At this juncture, it is important for me to clarify what is peace. We often have a misunderstanding in Christian circles that peace means “the absence of obvious tension”. And so in the name of peace, we sweep our differences under the carpet. We appease those who are more argumentative or aggressive. We shy away from controversies for the sake of keeping a happy appearance. You know what people feel about churches like that. “People put up a facade. Relationships are basically superficial. Most of the time people are not sincere. But there are plenty of people who are caring. But it feels artificial. People are really “nice”. They want to avoid conflict.”  Jubilee as a traditional Chinese church (以和为贵) is in danger of becoming like this. But this is not peace. When James says peace, he means the Jewish concept of Shalom. Shalom, which is represented by our handshake during worship, means to be whole, to be healthy, to be complete. It means that the community must reflect the nature of God. It involves harmony, but it also includes righteousness and justice. There is love, but there is also honesty and truth. If there is no quarrels and fighting, but there is resentment and unhappiness, that is not the biblical peace.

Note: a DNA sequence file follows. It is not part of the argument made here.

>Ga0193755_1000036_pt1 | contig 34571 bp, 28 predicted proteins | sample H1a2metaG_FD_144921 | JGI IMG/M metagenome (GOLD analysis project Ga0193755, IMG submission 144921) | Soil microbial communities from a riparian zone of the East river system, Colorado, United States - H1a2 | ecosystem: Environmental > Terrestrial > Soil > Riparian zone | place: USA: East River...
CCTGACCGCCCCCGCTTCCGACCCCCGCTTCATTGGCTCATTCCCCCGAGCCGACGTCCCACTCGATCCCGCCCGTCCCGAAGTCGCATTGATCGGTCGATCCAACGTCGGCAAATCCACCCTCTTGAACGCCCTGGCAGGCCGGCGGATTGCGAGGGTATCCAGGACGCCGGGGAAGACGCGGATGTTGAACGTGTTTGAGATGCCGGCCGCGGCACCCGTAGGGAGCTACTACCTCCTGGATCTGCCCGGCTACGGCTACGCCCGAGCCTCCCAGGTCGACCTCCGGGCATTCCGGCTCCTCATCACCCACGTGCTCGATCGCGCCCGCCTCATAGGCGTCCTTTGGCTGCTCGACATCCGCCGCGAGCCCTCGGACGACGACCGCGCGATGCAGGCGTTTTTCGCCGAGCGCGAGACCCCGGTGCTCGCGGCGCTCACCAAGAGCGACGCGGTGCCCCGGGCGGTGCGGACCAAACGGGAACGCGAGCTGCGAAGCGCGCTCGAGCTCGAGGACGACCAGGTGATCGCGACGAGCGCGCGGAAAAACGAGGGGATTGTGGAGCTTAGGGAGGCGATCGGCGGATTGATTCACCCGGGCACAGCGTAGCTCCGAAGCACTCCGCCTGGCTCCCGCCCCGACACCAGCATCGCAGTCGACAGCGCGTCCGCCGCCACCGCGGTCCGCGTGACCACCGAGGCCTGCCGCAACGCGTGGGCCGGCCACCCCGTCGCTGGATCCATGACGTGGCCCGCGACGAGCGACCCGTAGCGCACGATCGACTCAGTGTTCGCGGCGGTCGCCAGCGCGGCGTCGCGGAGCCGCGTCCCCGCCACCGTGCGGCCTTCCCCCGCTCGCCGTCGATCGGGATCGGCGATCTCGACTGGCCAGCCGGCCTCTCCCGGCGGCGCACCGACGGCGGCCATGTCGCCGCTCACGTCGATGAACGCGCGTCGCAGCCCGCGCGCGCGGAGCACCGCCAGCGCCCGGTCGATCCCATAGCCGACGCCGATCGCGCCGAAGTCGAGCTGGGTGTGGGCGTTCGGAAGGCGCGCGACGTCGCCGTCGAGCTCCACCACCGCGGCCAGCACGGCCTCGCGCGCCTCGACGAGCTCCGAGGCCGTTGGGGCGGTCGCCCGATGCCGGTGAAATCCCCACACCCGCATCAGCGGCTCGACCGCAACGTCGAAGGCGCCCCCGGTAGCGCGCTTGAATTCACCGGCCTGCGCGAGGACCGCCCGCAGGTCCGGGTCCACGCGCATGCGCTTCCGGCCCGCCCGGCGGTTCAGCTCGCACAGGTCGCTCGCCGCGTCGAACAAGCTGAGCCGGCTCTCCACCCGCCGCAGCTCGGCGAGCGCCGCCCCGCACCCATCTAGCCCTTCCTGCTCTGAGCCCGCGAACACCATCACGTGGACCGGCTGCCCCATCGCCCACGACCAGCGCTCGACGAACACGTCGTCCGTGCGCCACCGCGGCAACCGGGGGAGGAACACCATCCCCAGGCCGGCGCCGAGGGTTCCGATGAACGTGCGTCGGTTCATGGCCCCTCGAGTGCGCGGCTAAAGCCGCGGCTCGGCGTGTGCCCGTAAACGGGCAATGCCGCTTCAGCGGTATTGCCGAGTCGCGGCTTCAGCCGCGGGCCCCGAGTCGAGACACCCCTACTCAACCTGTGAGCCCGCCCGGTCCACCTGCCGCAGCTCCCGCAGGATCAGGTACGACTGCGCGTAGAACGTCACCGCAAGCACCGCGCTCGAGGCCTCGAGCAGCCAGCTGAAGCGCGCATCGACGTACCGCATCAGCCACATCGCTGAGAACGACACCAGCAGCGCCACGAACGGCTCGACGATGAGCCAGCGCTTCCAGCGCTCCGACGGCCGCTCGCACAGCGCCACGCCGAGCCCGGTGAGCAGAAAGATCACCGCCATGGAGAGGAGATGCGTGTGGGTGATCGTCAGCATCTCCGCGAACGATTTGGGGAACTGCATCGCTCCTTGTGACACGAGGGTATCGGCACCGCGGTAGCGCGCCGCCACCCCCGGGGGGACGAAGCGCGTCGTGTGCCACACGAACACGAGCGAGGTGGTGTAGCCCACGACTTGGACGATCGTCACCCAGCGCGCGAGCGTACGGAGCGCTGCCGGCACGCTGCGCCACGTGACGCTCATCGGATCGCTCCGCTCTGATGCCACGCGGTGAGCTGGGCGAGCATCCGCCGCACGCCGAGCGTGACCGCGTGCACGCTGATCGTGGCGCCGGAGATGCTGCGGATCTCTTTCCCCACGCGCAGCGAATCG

So let's not avoid our differences. We are all wise and understanding in our own eyes. It is inevitable. But just as we are inspired by our wisdom, whether it is good or bad, let us test it with our deeds. 心动就该行动。At the very least, actualise it in your mind. And then you will see if your intentions are pure. Some of us may have bad intentions without knowing it. I assume none of us are knowingly evil. However, we are often caught up in our zeal of self-righteousness. We habor ambitions of more people joining our cause and seeing things our way. When such wisdom are transform into deeds and you see the disorder it brings, I hope you now understand why those so-called wisdom is not from God. “Disorder and evil practices” can come in many forms. People start taking sides. Feelings are hurt, but there is no forgiveness. People becomes lost because of divided leadership. The wisdom does not benefit the unity of the community. When you have tested your deeds and observe this, you know you had been self-centered, because the effects speaks for itself. It is not peace. The next time you think that you are the wise and understanding one, well, it may be wiser to reconsider.